Tuesday, August 05, 2008

Patriotic Fervor -- Generations Ago

Back in 1918 -- ninety years ago -- about half a dozen streets in St. Louis were renamed from "German" names to "American" names due to anti-German sentiments during World War I.

The St. Louis Street Index compiled by the St. Louis Public Library lists these cases, and the history behind many other street names, in great detail.

It's been ninety years. Why can't we change some of these names back? I'm not saying that the WWI heroes aren't worth memorializing; but the previous names also reflect on a significant portion of our local heritage that's also worth remembering.

Cecil Place was originally Hapsburger Avenue, renamed in 1918 for Viscount Cecil of Chelwood, League of Nations co-founder.

Enright Avenue was, in part, originally named Von Versen Avenue, in honor of Alice Von Verson, a daughter of Eliza Clemens who laid out an early subdivision in that area. It was renamed in 1918 for Jack Enright, one of the first Americans killed in World War I.

Gresham Avenue was at first called Kaiser Street, but was renamed in 1918 for one of the first soldiers killed in World War I.

Pershing Avenue was named Berlin Avenue, but was renamed in 1918 for General John J. Pershing.

Providence Place was at first called Knapstein Place, but was renamed in 1918.

Many people know about the Pershing re-naming, but few know about the other streets, probably because (other than Enright, a pretty well-known street in its own right) they are fairly short, residential streets in South St. Louis.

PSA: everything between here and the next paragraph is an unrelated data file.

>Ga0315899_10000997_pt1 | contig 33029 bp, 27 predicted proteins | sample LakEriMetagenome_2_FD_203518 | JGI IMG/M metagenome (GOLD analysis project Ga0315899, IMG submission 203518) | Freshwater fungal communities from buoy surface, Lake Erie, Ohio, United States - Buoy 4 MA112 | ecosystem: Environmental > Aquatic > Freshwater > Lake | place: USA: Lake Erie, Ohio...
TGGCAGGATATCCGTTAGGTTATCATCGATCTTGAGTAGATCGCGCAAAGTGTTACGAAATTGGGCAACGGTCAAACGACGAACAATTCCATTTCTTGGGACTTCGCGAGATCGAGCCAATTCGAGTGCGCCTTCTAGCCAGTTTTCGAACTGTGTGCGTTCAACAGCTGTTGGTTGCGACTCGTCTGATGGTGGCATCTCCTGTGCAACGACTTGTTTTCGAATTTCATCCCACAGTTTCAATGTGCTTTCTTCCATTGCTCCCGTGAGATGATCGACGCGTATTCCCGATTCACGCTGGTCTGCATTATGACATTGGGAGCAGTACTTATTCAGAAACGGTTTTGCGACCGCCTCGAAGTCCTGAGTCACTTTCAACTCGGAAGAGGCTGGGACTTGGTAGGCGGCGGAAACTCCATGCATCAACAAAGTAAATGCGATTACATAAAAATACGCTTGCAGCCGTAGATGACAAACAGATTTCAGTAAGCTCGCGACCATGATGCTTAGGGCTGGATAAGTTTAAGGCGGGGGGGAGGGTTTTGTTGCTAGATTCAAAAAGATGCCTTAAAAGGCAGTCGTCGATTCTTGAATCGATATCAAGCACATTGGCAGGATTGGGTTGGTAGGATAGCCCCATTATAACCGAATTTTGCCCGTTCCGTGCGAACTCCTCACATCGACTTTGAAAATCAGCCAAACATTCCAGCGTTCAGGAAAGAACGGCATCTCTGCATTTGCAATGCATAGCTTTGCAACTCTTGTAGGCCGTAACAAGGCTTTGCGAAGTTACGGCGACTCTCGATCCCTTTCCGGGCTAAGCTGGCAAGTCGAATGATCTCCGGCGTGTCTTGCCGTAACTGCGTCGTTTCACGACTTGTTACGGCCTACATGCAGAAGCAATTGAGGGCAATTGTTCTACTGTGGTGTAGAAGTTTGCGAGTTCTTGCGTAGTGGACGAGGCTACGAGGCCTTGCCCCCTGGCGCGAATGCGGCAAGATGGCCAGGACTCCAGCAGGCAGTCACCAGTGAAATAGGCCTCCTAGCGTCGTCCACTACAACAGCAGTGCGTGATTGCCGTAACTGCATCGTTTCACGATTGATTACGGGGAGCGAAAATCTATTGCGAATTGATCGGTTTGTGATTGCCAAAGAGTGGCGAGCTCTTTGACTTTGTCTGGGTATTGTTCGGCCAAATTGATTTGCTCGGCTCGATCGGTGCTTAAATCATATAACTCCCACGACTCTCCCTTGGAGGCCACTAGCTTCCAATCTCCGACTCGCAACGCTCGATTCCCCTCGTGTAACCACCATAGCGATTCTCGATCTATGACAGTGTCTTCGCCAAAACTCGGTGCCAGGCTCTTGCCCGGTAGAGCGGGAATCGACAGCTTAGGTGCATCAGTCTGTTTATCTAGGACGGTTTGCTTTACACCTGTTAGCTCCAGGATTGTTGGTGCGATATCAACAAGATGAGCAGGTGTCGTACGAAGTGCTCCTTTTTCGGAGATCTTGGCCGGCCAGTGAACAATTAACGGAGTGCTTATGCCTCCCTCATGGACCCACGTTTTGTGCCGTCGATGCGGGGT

3 comments:

Travis Reems said...

Joe:

Very interesting information about my own street, Providence Place (or should I call it Knapstein Place?). I had assumed the Providence name was original, as the street, a sole block long, sits behind St. Anthony of Padua church, and what once was the girls' highschool. Rumor has it that the homes, which are very different in architecture to the surounding neighborhood, were originally built to house nuns assigned to the church. I've not full come to believe that story for many reasons, but that's the subject of another blog. Thanks for the history lesson, notheless.

Anonymous said...

We still continue street renamings usually to honor people admired or those having achieved great feats. I have sometimes wondered do we "dis-admire" or no longer value the discarded names? I am long enough in the tooth that I still refer to 12th St., Easton Ave. and Veteran's Bridge when giving directions. The practice of renaming only one or two blocks on a given street is very confusing. A few years ago there was a bill in the Board of Alderman to limit the renaming of streets but I cannot recall if it passed or what the limits were to be.

Karen said...

Ohh. Let's change 'em back.

Apparently my great-grandfather built all the houses on present day Providence Place and managed to get it named after himself for a little while...